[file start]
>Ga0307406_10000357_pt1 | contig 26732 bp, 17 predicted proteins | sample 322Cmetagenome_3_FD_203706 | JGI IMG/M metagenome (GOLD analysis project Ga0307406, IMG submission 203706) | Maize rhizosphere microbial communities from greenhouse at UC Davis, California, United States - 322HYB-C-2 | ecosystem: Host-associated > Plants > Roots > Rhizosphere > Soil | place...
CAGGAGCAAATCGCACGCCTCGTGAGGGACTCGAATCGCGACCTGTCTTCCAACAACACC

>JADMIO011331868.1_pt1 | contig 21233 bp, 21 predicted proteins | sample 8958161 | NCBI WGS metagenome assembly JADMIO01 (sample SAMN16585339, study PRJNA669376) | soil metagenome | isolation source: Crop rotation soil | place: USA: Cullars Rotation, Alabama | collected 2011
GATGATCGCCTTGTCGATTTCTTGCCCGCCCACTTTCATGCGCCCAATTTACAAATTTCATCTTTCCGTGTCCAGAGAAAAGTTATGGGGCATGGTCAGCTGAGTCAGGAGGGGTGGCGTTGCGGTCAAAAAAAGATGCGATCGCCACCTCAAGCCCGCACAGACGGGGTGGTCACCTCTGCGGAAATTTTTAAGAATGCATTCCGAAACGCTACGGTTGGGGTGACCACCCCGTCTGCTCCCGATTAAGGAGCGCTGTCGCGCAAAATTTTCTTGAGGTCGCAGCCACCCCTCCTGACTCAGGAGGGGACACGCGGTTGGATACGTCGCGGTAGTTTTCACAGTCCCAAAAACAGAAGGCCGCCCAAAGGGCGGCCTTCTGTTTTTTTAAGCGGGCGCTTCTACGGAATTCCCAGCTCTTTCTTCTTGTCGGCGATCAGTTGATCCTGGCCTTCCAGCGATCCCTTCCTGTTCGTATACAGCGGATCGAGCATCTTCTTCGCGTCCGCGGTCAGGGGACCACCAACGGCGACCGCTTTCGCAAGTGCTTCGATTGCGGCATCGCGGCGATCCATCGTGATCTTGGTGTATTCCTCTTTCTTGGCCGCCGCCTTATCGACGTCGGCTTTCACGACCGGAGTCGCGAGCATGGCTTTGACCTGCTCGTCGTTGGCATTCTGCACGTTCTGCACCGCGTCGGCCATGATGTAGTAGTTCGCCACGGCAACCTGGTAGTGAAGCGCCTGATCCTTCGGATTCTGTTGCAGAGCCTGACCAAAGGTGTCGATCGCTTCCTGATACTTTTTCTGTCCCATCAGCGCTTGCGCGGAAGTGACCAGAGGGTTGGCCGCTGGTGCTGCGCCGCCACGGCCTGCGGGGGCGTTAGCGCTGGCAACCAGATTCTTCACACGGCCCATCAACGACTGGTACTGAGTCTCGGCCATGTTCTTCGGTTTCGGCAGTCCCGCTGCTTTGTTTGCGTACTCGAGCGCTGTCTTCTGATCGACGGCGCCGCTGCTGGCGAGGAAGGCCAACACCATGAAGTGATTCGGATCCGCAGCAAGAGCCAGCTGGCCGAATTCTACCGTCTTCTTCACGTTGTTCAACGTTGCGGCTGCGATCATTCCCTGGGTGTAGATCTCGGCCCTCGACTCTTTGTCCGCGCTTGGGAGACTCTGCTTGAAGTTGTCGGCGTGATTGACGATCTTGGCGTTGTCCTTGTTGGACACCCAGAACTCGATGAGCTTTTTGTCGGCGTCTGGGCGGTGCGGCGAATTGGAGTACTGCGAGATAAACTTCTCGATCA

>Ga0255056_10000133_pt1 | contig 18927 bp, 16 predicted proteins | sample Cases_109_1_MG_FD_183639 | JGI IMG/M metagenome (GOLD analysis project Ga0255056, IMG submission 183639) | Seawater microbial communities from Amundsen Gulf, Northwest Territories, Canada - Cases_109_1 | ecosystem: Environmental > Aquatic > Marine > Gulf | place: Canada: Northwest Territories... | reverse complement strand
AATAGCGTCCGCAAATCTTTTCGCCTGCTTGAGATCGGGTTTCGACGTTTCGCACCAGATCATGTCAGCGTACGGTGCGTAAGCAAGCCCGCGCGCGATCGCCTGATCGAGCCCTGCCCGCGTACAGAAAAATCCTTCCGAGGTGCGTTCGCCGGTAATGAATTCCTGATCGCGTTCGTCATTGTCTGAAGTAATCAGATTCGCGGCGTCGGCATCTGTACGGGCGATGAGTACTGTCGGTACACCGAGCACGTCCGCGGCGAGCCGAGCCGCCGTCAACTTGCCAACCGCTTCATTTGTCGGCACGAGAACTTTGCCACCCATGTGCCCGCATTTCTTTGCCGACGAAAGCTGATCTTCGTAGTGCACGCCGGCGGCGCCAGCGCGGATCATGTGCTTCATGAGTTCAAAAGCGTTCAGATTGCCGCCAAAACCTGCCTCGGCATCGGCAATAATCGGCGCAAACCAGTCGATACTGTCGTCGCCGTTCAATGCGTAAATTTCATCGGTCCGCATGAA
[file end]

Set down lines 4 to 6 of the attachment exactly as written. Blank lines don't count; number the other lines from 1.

GATGATCGCCTTGTCGATTTCTTGCCCGCCCACTTTCATGCGCCCAATTTACAAATTTCATCTTTCCGTGTCCAGAGAAAAGTTATGGGGCATGGTCAGCTGAGTCAGGAGGGGTGGCGTTGCGGTCAAAAAAAGATGCGATCGCCACCTCAAGCCCGCACAGACGGGGTGGTCACCTCTGCGGAAATTTTTAAGAATGCATTCCGAAACGCTACGGTTGGGGTGACCACCCCGTCTGCTCCCGATTAAGGAGCGCTGTCGCGCAAAATTTTCTTGAGGTCGCAGCCACCCCTCCTGACTCAGGAGGGGACACGCGGTTGGATACGTCGCGGTAGTTTTCACAGTCCCAAAAACAGAAGGCCGCCCAAAGGGCGGCCTTCTGTTTTTTTAAGCGGGCGCTTCTACGGAATTCCCAGCTCTTTCTTCTTGTCGGCGATCAGTTGATCCTGGCCTTCCAGCGATCCCTTCCTGTTCGTATACAGCGGATCGAGCATCTTCTTCGCGTCCGCGGTCAGGGGACCACCAACGGCGACCGCTTTCGCAAGTGCTTCGATTGCGGCATCGCGGCGATCCATCGTGATCTTGGTGTATTCCTCTTTCTTGGCCGCCGCCTTATCGACGTCGGCTTTCACGACCGGAGTCGCGAGCATGGCTTTGACCTGCTCGTCGTTGGCATTCTGCACGTTCTGCACCGCGTCGGCCATGATGTAGTAGTTCGCCACGGCAACCTGGTAGTGAAGCGCCTGATCCTTCGGATTCTGTTGCAGAGCCTGACCAAAGGTGTCGATCGCTTCCTGATACTTTTTCTGTCCCATCAGCGCTTGCGCGGAAGTGACCAGAGGGTTGGCCGCTGGTGCTGCGCCGCCACGGCCTGCGGGGGCGTTAGCGCTGGCAACCAGATTCTTCACACGGCCCATCAACGACTGGTACTGAGTCTCGGCCATGTTCTTCGGTTTCGGCAGTCCCGCTGCTTTGTTTGCGTACTCGAGCGCTGTCTTCTGATCGACGGCGCCGCTGCTGGCGAGGAAGGCCAACACCATGAAGTGATTCGGATCCGCAGCAAGAGCCAGCTGGCCGAATTCTACCGTCTTCTTCACGTTGTTCAACGTTGCGGCTGCGATCATTCCCTGGGTGTAGATCTCGGCCCTCGACTCTTTGTCCGCGCTTGGGAGACTCTGCTTGAAGTTGTCGGCGTGATTGACGATCTTGGCGTTGTCCTTGTTGGACACCCAGAACTCGATGAGCTTTTTGTCGGCGTCTGGGCGGTGCGGCGAATTGGAGTACTGCGAGATAAACTTCTCGATCA

>Ga0255056_10000133_pt1 | contig 18927 bp, 16 predicted proteins | sample Cases_109_1_MG_FD_183639 | JGI IMG/M metagenome (GOLD analysis project Ga0255056, IMG submission 183639) | Seawater microbial communities from Amundsen Gulf, Northwest Territories, Canada - Cases_109_1 | ecosystem: Environmental > Aquatic > Marine > Gulf | place: Canada: Northwest Territories... | reverse complement strand
AATAGCGTCCGCAAATCTTTTCGCCTGCTTGAGATCGGGTTTCGACGTTTCGCACCAGATCATGTCAGCGTACGGTGCGTAAGCAAGCCCGCGCGCGATCGCCTGATCGAGCCCTGCCCGCGTACAGAAAAATCCTTCCGAGGTGCGTTCGCCGGTAATGAATTCCTGATCGCGTTCGTCATTGTCTGAAGTAATCAGATTCGCGGCGTCGGCATCTGTACGGGCGATGAGTACTGTCGGTACACCGAGCACGTCCGCGGCGAGCCGAGCCGCCGTCAACTTGCCAACCGCTTCATTTGTCGGCACGAGAACTTTGCCACCCATGTGCCCGCATTTCTTTGCCGACGAAAGCTGATCTTCGTAGTGCACGCCGGCGGCGCCAGCGCGGATCATGTGCTTCATGAGTTCAAAAGCGTTCAGATTGCCGCCAAAACCTGCCTCGGCATCGGCAATAATCGGCGCAAACCAGTCGATACTGTCGTCGCCGTTCAATGCGTAAATTTCATCGGTCCGCATGAA